Please note: Although this question involves a Raspberry Pi, I believe it an electronics/wiring question at its heart.

I'm new to electricity & electronics and I'm trying to get this simple on-off-on-off switch to work as a pushbutton to my Raspberry Pi 1 Model A.

By default, this switch works as follows:

  1. You press the switch, its "closed" and is considered on, but is routing power through the left pin
  2. You press it again and that makes it open/off
  3. You press it again and that makes it closed/on, but now its routing power to the right pin
  4. You press it again and its off; if you press it again we rinse and repeat this cycle

However I would like to wire the left/right pins together to effectively transform this into a typical on/off switch whereby the behavior is:

  1. You press the button and its closed/on, routing power to the line joining the left and right pins together
  2. You press it again and its open/off; if you press it again we rinse and repeat this cycle

I believe the wiring diagram for this type of setup is:

enter image description here

So to begin with, if that wiring diagram is incorrect, please begin by correcting me!

Assuming its correct, then this is my best attempt to wire it to my pi:

enter image description here


  • Attach left & right pins on the pushbutton together and then route them to the GPIO input pin
  • Route the middle pin on the pushbutton the GND on the RPi

Can anyone take a look at this and help nudge me along? Have I joined the left & right pins correctly? Do I need a resistor anywhere (if so how strong and where does it need to go)? Am I wiring the joined left/right pins to the pi correctly? Am I wiring the switch to power & ground correctly? Thanks for any-and-all help!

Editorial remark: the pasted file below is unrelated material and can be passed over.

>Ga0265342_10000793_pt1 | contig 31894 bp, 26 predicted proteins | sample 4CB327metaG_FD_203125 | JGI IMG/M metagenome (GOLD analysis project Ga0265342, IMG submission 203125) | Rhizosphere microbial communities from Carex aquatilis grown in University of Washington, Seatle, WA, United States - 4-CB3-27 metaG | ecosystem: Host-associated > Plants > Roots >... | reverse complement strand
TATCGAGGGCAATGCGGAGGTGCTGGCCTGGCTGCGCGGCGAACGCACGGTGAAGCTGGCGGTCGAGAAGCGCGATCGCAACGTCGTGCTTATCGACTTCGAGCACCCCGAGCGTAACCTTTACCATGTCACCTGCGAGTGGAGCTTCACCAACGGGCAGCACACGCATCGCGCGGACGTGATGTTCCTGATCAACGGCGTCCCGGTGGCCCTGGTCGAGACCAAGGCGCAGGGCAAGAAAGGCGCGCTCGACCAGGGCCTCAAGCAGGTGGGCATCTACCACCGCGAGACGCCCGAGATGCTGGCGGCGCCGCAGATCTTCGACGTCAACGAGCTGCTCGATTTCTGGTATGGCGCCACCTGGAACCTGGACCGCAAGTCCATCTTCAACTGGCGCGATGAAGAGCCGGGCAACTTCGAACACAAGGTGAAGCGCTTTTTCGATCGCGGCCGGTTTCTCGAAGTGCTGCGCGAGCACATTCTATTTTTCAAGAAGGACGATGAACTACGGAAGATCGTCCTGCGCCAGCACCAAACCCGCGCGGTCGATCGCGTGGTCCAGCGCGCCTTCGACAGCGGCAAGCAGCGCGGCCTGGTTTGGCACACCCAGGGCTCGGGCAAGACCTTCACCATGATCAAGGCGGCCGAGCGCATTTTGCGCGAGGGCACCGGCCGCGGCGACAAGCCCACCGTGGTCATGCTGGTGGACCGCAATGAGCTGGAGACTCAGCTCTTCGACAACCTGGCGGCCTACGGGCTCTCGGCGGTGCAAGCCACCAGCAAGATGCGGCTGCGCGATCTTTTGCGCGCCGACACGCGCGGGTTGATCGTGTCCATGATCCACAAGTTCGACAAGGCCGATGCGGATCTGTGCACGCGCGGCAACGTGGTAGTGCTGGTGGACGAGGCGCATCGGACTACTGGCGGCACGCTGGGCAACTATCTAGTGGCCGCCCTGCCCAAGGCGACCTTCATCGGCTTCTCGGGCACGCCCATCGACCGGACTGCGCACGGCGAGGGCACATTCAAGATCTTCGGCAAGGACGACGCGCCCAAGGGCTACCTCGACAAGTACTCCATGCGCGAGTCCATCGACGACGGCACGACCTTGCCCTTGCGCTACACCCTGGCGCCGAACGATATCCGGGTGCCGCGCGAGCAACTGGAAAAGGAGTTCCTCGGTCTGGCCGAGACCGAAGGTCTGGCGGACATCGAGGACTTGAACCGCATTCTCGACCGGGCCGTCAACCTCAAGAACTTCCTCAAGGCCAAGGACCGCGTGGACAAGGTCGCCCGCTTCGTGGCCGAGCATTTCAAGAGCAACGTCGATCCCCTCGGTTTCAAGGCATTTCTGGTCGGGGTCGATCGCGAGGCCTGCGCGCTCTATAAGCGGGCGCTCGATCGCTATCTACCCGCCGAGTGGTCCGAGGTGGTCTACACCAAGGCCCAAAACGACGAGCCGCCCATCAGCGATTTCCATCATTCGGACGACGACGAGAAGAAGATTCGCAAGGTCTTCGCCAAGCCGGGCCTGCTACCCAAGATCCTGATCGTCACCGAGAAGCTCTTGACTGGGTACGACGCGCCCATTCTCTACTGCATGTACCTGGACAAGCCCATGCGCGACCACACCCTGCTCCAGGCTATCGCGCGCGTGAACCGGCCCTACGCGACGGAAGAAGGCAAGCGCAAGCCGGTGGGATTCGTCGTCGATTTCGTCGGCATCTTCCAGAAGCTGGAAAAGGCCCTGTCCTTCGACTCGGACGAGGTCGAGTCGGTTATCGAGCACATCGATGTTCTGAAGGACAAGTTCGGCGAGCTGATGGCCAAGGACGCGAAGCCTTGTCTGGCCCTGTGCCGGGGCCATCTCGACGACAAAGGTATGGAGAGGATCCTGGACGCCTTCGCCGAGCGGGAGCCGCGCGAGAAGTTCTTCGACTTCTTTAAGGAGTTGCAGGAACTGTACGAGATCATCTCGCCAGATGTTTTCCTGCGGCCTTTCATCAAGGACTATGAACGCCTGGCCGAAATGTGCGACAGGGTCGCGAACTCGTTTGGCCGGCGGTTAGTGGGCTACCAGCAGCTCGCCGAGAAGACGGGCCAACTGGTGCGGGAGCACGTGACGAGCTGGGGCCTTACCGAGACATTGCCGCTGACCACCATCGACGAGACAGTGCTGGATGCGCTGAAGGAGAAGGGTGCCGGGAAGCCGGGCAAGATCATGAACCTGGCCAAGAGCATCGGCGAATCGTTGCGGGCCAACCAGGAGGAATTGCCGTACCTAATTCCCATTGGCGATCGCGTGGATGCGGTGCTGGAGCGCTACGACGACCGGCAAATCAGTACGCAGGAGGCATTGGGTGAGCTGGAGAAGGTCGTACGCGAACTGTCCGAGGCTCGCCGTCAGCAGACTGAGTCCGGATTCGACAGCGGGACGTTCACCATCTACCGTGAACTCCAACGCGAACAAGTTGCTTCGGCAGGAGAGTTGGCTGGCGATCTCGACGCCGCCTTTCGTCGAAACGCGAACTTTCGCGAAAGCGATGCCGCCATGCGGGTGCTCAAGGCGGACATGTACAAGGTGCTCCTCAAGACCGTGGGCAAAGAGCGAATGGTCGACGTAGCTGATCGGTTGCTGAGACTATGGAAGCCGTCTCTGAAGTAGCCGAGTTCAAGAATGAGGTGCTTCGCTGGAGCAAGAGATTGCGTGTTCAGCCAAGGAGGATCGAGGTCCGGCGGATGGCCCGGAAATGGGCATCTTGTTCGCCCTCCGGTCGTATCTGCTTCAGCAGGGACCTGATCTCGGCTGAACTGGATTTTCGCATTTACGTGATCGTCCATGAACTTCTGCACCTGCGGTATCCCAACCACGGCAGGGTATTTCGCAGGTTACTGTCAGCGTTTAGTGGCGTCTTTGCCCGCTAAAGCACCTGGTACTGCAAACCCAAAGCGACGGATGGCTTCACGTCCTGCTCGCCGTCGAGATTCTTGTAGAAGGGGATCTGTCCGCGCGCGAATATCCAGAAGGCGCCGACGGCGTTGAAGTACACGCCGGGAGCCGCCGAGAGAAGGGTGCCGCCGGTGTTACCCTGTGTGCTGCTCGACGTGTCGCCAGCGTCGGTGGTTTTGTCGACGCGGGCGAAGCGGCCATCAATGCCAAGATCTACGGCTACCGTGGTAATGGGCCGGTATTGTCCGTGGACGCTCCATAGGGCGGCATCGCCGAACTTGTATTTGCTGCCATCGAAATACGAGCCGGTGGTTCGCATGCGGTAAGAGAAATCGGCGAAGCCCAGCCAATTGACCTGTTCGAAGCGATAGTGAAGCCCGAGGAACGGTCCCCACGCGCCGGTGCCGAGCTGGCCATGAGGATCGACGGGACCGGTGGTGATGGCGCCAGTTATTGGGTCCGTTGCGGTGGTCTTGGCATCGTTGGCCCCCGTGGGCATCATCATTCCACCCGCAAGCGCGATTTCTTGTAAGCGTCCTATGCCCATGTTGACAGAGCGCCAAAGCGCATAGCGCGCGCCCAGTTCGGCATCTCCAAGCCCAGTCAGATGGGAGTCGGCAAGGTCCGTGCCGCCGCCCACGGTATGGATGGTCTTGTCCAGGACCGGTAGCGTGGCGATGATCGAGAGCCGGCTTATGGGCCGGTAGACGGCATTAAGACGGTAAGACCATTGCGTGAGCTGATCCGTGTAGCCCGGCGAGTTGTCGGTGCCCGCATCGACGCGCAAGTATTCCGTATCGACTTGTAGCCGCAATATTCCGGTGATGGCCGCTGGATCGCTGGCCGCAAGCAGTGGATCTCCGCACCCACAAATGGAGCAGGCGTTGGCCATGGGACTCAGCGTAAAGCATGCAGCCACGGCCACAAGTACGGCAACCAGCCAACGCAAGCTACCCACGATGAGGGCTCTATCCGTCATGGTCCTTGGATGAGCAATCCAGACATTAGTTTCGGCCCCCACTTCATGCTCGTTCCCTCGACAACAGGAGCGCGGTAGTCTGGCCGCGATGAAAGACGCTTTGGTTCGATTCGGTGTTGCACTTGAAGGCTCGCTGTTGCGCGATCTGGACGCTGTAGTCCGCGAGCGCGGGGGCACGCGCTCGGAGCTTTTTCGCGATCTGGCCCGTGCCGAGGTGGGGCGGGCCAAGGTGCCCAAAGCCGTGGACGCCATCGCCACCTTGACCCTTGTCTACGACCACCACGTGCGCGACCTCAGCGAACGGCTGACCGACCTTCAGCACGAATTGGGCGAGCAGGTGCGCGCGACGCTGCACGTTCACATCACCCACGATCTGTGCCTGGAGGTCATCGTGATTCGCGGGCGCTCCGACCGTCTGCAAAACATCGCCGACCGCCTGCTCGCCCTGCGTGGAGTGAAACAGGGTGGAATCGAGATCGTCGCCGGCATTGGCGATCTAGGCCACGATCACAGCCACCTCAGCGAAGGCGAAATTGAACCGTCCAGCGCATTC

1 Answer 1


Yes, that's exactly right, assuming you accurately described the switch. Simply tie the left and right pins together, no resistor needed.

Don't forget the pull up resistor in your schematic. From 3.3V to 10K ohm resistor to the gpio pin.

  • \$\begingroup\$ Thanks @Passerby (+1) - just to confirm what you're saying: where do I need to place the resistor? \$\endgroup\$
    – smeeb
    Sep 16, 2017 at 2:23
  • \$\begingroup\$ Also, I'm curious as to why the resistor is so big (10k Ohms). Any ideas there? \$\endgroup\$
    – smeeb
    Sep 16, 2017 at 2:24
  • 1
    \$\begingroup\$ 10k is a high resistance, meaning low current. It's a weak pull up. The lower the resistance the more current is pulled, which normally means wasted power and possible damage to a rpi. And you place it where your first image shows. Between 3.3V to the gpio. \$\endgroup\$
    – Passerby
    Sep 16, 2017 at 2:27
  • \$\begingroup\$ Thanks for the explanation on the ohms there @Passerby (+1 again). Sorry, I'm just not 100% understanding you on where to place the resistor though...please see my updated question above. I drew two possible locations for a "R1" resistor...is either of them correct? Thanks again! \$\endgroup\$
    – smeeb
    Sep 16, 2017 at 2:35
  • \$\begingroup\$ I think I'm getting confused because you're saying "3.3V to the gpio", however if you look at my drawings, I don't have the 3.3V voltage source wired to anything. \$\endgroup\$
    – smeeb
    Sep 16, 2017 at 2:37

Your Answer

By clicking “Post Your Answer”, you agree to our terms of service and acknowledge you have read our privacy policy.

Not the answer you're looking for? Browse other questions tagged or ask your own question.